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Germany says ready to use Russia’s Sputnik V vaccine if approved by EMA

The German government said Friday that it would be open to using the Russian-made Sputnik V coronavirus vaccine once it had been approved by the European Medicines Agency (EMA).

Germany says ready to use Russia's Sputnik V vaccine if approved by EMA
An employee of a health clinic in Tunisia holds up the Sputnik V vaccine. Photo: DPA

“EMA approval — which Sputnik does not yet have — would provide the opportunity to use the vaccine in inoculation campaigns in Europe, and it would then also be worth considering for Germany,” said Chancellor Angela Merkel’s spokesperson Steffen Seibert.

He refused to be drawn over France’s accusation against Moscow of using the jabs as a “propaganda” tool.

Last week, Merkel herself directly referred to Sputnik jabs and said Germany “should use any vaccine that has been approved” by the EMA.

READ ALSO: ‘We can work together’: Germany moves to bring Russian vaccine into EU

A spokesman for the health ministry echoed the same sentiment on Friday, saying that “all vaccines are welcome if they have been approved by the EMA”.

The EMA this month launched a rolling review of Sputnik V, a key step towards it being approved as the first non-Western coronavirus jab to be used across the 27-nation bloc.

Yet Sputnik has faced criticism in Western countries, and French Foreign Minister Jean-Yves Drian accused Russia and China on Friday of using their jabs to gain influence abroad.

“In terms of how it is managed, it (the Sputnik V vaccine) is more a means of propaganda and aggressive diplomacy than a means of solidarity and health aid,” Le Drian told France Info radio.

His comments were swiftly dismissed by Moscow.

“We absolutely disagree with the fact that Russia and China are using the coronavirus pandemic and vaccines as tools of influence,” Kremlin spokesman Dmitry Peskov said.

Russia registered Sputnik V in August, ahead of large-scale clinical trials, prompting worries among many experts over the fast-track process.

Later reviews have been largely positive, with leading medical journal The Lancet publishing results showing it is safe and more than 90 percent effective.

READ ALSO: German vaccine boss praises Russian vaccine as ‘clever’

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COVID-19 RULES

Germany should prepare for Covid wave in autumn, ministers warn

German health ministers say that tougher Covid restrictions should come back into force if a serious wave emerges in autumn.

Germany should prepare for Covid wave in autumn, ministers warn

Following a video meeting on Monday, the health ministers of Germany’s 16 states said tougher restrictions should be imposed again if they are needed. 

“The corona pandemic is not over yet – we must not be deceived by the current declining incidences,” said Saxony-Anhalt’s health minister Petra Grimm-Benne, of the Social Democrats, who currently chairs the Conference of Health Ministers (GMK).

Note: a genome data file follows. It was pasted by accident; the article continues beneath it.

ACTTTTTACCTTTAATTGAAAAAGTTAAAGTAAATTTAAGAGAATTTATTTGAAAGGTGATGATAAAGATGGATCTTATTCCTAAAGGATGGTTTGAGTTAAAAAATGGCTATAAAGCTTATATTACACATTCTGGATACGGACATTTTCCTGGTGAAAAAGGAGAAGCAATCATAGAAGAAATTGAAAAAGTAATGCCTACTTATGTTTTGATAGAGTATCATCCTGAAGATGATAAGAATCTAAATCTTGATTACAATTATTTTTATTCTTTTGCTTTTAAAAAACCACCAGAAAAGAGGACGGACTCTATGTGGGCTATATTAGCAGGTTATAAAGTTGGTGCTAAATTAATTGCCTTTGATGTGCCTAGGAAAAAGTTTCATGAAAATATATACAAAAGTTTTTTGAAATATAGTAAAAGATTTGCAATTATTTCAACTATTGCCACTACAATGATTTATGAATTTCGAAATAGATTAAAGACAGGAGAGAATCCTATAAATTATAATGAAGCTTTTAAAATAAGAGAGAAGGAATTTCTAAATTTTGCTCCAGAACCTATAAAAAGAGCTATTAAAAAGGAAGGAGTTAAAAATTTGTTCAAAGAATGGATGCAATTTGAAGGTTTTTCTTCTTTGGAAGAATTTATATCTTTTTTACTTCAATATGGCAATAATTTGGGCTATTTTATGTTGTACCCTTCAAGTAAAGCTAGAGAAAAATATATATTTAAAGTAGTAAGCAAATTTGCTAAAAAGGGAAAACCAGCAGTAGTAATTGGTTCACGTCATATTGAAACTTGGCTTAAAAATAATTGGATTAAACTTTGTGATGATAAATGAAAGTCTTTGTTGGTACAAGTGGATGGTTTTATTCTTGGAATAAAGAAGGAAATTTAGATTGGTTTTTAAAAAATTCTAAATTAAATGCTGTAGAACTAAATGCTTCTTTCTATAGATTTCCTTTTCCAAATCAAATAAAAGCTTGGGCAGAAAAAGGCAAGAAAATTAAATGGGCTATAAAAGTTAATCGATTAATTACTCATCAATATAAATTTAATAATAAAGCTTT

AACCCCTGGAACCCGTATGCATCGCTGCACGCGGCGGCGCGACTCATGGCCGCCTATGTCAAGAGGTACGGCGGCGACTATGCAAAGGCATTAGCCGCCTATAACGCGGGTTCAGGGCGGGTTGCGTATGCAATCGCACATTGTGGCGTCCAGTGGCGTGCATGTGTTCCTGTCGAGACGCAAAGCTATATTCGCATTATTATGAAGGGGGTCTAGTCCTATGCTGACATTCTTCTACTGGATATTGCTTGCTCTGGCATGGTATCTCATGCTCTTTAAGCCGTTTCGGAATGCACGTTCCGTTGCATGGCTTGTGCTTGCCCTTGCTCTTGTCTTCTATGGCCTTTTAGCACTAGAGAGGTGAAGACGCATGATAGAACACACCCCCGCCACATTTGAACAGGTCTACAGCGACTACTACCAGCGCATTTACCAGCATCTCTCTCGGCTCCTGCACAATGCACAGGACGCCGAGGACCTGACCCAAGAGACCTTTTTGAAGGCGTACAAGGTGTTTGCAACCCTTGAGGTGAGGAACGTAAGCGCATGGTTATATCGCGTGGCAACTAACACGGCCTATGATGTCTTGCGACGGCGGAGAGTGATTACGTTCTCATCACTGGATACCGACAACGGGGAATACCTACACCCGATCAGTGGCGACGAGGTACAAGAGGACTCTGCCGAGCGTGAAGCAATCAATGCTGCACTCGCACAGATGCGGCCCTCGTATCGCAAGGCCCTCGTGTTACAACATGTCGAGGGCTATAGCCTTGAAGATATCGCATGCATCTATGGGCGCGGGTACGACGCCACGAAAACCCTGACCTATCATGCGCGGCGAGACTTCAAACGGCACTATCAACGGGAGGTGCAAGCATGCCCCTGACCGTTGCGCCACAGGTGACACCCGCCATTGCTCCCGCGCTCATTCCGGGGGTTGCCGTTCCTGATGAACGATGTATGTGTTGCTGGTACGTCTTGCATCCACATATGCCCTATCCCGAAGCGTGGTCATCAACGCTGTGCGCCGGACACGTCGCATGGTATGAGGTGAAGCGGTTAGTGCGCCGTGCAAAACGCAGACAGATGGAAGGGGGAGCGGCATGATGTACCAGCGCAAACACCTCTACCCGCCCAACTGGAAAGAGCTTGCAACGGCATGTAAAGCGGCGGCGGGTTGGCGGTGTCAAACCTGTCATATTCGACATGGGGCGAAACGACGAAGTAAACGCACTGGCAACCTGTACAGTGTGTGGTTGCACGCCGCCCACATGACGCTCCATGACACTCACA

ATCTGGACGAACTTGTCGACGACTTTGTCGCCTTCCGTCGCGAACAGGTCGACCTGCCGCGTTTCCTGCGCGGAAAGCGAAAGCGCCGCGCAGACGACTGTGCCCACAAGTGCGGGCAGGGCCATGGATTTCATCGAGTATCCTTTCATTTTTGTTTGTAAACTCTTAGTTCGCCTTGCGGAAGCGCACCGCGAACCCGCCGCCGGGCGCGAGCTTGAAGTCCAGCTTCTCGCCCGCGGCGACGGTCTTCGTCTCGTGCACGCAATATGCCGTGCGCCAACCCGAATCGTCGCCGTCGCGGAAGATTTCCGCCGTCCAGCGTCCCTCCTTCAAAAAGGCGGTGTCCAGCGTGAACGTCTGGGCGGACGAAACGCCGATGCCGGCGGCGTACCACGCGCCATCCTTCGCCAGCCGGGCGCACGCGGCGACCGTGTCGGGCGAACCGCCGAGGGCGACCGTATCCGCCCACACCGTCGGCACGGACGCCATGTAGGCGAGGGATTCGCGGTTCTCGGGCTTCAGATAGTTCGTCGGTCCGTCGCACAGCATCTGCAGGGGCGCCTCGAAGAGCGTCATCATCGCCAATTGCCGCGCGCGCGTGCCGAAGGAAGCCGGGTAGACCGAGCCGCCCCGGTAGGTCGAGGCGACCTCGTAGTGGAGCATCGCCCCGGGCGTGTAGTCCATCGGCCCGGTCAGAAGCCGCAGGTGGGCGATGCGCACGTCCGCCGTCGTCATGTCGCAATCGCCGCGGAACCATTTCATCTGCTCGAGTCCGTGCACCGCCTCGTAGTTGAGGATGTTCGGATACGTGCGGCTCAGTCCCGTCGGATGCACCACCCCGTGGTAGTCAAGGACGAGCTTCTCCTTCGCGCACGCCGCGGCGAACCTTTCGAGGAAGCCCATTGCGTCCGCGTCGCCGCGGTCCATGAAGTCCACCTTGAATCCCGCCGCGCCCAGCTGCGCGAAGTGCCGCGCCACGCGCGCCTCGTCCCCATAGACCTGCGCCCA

According to the GMK, new virus variants are expected to appear in autumn and winter. Over the weekend, federal Health Minister Karl Lauterbach (SPD) also warned that the more dangerous Delta variant could return to Germany. “That is why the federal Ministry of Health should draw up a master plan to combat the corona pandemic as soon as possible and coordinate it with the states,” Grimm-Benne said.

Preparations should also include an amendment of the Infection Protection Act, ministers urged. They want to see the states given powers to react to the infection situation in autumn and winter. They called on the government to initiate the legislative process in a timely manner, and get the states actively involved.

The current Infection Protection Act expires on September 23rd this year. Germany has loosened much of its Covid restrictions in the last months, however, face masks are still compulsory on public transport as well as on planes. 

READ ALSO: Do people in Germany still have to wear Covid masks on planes?

The health ministers said that from autumn onwards, it should be possible for states to make masks compulsory indoors if the regional infection situation calls for it. Previously, wearing a Covid mask was obligatory in Germany when shopping and in restaurants and bars when not sitting at a table. 

Furthermore, the so-called 3G rule for accessing some venues and facilities – where people have to present proof of vaccination, recovery, or a negative test – should be implemented again if needed, as well as other infection protection rules, the ministers said. 

Bavaria’s health minister Klaus Holetschek, of the CSU, welcomed the ministers’ unanimous call for a revision of the Infection Protection Act. “The states must be able to take all necessary infection protection measures quickly, effectively, and with legal certainty,” he said.

North Rhine-Westphalia’s health minister Karl-Josef Laumann (CDU) warned that no one should “lull themselves into a false sense of security”.

“We must now prepare for the colder season and use the time to be able to answer important questions about the immunity of the population or the mechanisms of infection chains,” he said.

On Tuesday, Germany reported 86,253 Covid infections within the latest 24 hour period, as well as 215 Covid-related deaths. The 7-day incidence stood at 437.6 infections per 100,000 people. However, experts believe there could be twice as many infections because lots of cases go unreported. 

READ ALSO: Five things to know about the Covid pandemic in Germany right now

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